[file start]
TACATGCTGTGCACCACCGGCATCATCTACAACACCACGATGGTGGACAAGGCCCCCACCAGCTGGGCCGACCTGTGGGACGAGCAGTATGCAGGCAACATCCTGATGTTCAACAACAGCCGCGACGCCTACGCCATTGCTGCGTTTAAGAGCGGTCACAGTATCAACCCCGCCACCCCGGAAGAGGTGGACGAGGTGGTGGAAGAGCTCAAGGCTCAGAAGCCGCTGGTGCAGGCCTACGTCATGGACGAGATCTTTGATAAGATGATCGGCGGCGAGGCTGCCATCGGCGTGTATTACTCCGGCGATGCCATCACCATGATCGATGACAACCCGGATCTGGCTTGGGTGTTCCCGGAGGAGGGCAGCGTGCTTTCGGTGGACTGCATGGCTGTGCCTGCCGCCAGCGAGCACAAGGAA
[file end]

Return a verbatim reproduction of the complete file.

TACATGCTGTGCACCACCGGCATCATCTACAACACCACGATGGTGGACAAGGCCCCCACCAGCTGGGCCGACCTGTGGGACGAGCAGTATGCAGGCAACATCCTGATGTTCAACAACAGCCGCGACGCCTACGCCATTGCTGCGTTTAAGAGCGGTCACAGTATCAACCCCGCCACCCCGGAAGAGGTGGACGAGGTGGTGGAAGAGCTCAAGGCTCAGAAGCCGCTGGTGCAGGCCTACGTCATGGACGAGATCTTTGATAAGATGATCGGCGGCGAGGCTGCCATCGGCGTGTATTACTCCGGCGATGCCATCACCATGATCGATGACAACCCGGATCTGGCTTGGGTGTTCCCGGAGGAGGGCAGCGTGCTTTCGGTGGACTGCATGGCTGTGCCTGCCGCCAGCGAGCACAAGGAA